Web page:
by Adriane Jaynes
There is a common misconception that doing things that are better for the environment always costs more money. This is the first in an occasional series of articles that will prove that myth (mostly) false. In fact, many times the opposite is true – you can actually save money by choosing options that are less harmful to the environment.
One of the easiest and best ways we can lessen our impact on the planet is to just buy and consume less. Today we’ll focus on the kitchen. Purchasing fewer disposable, individually packaged, and single use products will save money and reduce your impact on the planet. Here is a list of 6 items commonly found in the kitchen that you can stop buying (or buy less of); eliminating or reducing these will help the planet and your wallet. Choose an item from the list and try to go without it (or limit your use) for a month. Once you get used to it, pick another one and try eliminating it for a month, and so on. Your wallet and the planet will be grateful.
- Paper napkins – I have not purchased paper napkins in over a decade! People have seem to have the idea that cloth napkins are only for fancy occasions, but they do not have to be. I have a drawer of bandanas we use as napkins. Since they are just bandanas, I don’t care if they get stained. When they are dirty, we just throw them in with the next load of laundry. They don’t take up much room in the washer and I don’t bother to fold them anymore, I just stuff them back in the napkin drawer. Even though they have been used daily for the last 5 years by messy babies, toddlers, and now big boys, none of them are stained and all are in remarkably good condition.
- Paper towels – I keep a roll of paper towels on hand, but I can usually make a single roll last for a year or more because I use cloth rags for most messes, and reserve the paper towels for exceptionally gross jobs, or for cooking bacon in the microwave. I recently got a really good deal on a 10 pack of paper-towels, so I think I’m set for the decade!
- Ziploc bags – like paper towels, I keep these on hand but I use them very sparingly. Most of the time leftovers and packed lunches fit nicely into the plastic and glass containers that I’ve used for years.
- Juice boxes and individually packaged snacks and drinks –Sometimes these are necessary, but if you can reserve them only for times you are on the go, you can save a lot of money and cut down on a lot of waste. In our house I pack my sons’ lunches with a water bottle filled with juice rather than a juice box. The individually packaged snacks that I do buy are reserved for school lunches or the stash of snacks I keep in the car (which is helpful at keeping us away from fast food when the kids are begging for food in the car). When we are home they are served portions of apple sauce, yogurt, cheese, chips, etc. out of the large containers or bags. This reduces the amount of trash we generate, but its primary function is to save on our grocery bill.
- Bottled Water – technically this is an individually packaged drink, which I mentioned above – but I think it merits its own mention because of the environmental and economic impacts. There are so many reasons to avoid purchasing bottled water, but the first one I’ll mention is price. Bottled water is essentially 600-2000 times more expensive than tap water, and if you think you’re paying for quality, you’re not – it’s been widely reported for years that most bottled water comes from municipal water sources, or worse is shipped across the world from places like Fiji where half the population lacks access to clean water. And some studies show that bottled water is less safe than tap water, because when the plastic bottles get hot (either during transportation, storage, or when you leave it in your car on a hot day) the chemicals in the plastic can leech out into the water. So, if you’re still drinking bottled, it’s time to stop. Use refillable bottles. It takes 10 seconds to fill one.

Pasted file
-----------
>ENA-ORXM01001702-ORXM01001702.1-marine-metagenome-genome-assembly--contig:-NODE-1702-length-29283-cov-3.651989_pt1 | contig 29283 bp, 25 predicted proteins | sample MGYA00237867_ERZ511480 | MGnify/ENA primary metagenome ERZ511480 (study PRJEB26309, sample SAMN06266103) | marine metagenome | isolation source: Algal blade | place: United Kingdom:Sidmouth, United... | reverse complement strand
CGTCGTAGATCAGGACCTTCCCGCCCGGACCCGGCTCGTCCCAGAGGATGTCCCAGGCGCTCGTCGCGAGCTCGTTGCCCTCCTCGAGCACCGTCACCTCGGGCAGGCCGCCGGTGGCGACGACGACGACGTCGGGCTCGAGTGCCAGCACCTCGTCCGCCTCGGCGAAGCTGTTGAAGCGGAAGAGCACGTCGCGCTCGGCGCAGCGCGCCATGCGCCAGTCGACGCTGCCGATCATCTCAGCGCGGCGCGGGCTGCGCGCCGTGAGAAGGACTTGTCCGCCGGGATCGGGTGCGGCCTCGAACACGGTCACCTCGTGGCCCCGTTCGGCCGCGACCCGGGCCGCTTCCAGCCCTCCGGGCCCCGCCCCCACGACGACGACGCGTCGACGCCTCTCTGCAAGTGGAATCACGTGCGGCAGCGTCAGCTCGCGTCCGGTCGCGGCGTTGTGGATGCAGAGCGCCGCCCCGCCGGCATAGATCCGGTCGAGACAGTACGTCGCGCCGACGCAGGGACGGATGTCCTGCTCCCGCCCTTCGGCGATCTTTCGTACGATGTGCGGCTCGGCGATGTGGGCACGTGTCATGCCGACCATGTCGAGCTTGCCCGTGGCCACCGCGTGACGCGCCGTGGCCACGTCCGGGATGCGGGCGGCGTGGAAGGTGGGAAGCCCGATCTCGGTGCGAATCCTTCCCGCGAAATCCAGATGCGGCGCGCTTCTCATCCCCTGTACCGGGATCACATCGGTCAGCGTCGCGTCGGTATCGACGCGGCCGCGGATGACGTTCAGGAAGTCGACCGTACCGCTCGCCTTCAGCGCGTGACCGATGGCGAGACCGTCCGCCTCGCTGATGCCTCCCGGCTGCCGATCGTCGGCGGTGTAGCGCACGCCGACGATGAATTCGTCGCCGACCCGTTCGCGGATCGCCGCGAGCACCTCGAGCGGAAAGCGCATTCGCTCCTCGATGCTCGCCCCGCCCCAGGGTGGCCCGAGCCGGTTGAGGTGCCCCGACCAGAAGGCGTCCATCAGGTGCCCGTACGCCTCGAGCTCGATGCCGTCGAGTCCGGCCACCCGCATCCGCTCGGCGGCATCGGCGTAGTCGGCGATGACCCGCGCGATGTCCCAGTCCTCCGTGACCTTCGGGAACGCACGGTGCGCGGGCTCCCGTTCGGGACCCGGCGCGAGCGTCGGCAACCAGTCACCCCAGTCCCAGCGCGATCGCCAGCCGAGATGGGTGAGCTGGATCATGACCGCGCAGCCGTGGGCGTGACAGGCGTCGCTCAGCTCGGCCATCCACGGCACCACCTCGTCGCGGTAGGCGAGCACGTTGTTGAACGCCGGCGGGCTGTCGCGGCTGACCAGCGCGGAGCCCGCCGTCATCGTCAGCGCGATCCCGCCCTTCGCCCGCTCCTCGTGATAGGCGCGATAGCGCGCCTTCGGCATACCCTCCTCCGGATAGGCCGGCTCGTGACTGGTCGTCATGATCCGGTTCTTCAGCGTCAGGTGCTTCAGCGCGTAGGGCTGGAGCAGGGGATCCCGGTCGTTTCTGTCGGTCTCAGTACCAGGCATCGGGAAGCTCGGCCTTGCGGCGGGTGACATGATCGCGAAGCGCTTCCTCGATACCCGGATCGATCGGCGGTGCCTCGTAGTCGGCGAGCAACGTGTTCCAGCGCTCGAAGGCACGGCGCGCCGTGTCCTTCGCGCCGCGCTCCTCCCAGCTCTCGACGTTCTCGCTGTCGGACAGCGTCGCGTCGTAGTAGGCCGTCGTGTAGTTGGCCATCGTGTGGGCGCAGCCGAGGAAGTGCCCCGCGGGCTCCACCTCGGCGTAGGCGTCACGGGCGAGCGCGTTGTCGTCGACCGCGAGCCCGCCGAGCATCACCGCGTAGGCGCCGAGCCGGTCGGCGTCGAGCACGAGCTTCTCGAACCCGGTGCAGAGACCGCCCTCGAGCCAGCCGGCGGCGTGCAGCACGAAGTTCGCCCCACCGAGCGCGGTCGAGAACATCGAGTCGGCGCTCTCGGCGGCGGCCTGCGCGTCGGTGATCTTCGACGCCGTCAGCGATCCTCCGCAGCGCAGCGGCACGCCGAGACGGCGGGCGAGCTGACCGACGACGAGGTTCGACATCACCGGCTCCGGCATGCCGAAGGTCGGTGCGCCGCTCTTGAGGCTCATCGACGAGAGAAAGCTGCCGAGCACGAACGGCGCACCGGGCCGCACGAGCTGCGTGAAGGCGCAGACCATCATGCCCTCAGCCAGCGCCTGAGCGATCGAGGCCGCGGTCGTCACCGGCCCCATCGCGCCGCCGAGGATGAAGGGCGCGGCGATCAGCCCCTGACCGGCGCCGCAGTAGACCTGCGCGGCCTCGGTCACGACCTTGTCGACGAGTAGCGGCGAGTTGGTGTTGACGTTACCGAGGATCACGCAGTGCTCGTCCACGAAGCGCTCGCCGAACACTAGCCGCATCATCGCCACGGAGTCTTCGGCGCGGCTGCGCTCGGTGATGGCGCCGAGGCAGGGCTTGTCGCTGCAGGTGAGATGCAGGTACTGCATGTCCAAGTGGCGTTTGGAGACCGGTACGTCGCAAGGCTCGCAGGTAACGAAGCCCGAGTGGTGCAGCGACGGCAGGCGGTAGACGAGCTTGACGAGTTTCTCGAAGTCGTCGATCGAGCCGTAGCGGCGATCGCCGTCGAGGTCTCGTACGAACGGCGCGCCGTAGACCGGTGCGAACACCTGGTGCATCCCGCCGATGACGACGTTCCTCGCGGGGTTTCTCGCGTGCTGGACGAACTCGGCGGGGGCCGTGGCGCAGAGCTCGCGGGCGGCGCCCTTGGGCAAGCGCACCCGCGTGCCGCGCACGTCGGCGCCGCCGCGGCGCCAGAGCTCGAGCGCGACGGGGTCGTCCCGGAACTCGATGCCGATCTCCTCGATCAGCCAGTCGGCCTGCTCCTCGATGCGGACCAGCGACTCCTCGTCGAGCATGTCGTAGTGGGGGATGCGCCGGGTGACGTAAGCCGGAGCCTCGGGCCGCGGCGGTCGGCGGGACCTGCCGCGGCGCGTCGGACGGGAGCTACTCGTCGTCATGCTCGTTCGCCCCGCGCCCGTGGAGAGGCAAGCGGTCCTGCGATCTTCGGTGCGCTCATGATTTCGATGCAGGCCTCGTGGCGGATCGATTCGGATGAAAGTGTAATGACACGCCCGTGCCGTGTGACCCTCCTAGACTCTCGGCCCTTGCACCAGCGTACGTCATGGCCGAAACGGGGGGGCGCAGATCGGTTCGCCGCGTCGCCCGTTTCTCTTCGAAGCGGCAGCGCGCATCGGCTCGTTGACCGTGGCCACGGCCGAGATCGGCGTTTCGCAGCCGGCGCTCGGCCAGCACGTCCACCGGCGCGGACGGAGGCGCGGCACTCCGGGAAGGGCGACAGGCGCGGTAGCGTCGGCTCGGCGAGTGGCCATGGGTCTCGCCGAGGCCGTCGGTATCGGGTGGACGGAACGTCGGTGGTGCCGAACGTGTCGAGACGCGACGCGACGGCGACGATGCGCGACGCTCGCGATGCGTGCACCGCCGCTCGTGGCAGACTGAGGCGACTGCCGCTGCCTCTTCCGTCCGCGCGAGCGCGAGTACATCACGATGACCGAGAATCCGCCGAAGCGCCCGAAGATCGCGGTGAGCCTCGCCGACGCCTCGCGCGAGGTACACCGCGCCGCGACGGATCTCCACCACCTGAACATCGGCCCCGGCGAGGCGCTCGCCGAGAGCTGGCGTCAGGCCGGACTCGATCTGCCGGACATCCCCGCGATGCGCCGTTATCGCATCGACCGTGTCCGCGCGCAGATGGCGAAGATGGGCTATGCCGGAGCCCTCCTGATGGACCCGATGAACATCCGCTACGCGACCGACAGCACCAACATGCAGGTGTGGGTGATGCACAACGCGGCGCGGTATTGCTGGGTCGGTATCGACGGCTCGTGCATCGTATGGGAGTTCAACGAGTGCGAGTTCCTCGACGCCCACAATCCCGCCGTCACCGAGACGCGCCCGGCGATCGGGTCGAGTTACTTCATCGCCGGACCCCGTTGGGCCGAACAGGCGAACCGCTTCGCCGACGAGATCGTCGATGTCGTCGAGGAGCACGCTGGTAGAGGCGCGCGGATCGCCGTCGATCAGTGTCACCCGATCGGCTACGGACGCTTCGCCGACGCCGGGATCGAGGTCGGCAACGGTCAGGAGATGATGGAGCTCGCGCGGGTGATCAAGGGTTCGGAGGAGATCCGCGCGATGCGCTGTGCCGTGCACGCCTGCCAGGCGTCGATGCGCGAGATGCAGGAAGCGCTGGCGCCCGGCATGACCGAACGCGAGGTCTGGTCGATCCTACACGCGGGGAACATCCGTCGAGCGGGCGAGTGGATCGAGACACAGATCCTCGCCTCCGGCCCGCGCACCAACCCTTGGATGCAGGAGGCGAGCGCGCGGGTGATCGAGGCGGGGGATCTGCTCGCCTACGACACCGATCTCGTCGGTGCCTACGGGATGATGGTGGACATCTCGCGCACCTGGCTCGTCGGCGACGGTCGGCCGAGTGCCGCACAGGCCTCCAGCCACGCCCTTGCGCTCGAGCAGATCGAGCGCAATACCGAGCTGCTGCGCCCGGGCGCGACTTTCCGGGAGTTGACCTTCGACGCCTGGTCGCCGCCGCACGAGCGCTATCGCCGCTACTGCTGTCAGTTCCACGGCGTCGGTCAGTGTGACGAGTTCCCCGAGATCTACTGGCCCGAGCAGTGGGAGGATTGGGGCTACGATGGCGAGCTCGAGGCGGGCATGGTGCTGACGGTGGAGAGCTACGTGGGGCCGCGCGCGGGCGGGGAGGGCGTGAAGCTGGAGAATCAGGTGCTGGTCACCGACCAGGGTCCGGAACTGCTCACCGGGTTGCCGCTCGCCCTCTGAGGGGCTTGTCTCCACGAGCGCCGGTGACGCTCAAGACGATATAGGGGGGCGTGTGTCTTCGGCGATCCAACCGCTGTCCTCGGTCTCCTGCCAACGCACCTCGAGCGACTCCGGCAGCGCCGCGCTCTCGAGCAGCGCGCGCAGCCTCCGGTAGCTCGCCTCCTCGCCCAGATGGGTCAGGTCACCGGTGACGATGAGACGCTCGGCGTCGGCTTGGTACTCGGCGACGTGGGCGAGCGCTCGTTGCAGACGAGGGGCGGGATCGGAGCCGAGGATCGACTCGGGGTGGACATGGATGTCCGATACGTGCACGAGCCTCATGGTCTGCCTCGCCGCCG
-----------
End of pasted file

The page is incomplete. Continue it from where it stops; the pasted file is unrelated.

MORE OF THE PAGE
- Trash bags – you might not believe me on this, but we have not purchased trash bags in over a decade either. By eliminating many of items that generate huge amounts of trash, composting our food scraps, and recycling we have eliminated the need to buy trash bags. Our amount of trash is small enough that we are able to use grocery sacks (which we somehow still seem to have an endless supply of even though we almost always use reusable bags).
All of these efforts now have an additional benefit of saving us money on our trash bill since the City of Tulsa initiated the three size options for trash cans. We opted for the smallest and least expensive trash can, which our family of four rarely fills to capacity unless have guests or are hosting a large party.
Many of you probably have cloth napkins, plastic or glass containers, and reusable water bottles on hand. If you’re excited about trying one of the tips above, try using the items in your house that you already own. Please don’t use this list as an excuse to buy more stuff!
I hope you’ll give some of these a try and see how easy it is to make small changes that can add up over time. Feel free to use the comment section to add your tips for reducing waste, ask for more detail on these tips, or suggest future topics. Happy saving!
Adriane Jaynes is the Energy Programs Coordinator at INCOG, where she manages the Tulsa Area Clean Cities Coalition, which promotes voluntary projects to increase the use of alternative fuel vehicles by focusing on projects designed to reduce overall operating costs and increase public access to new fuel sources. Additionally, she is a follower of Jesus, a wife, a mother, a traveler, and an advocate.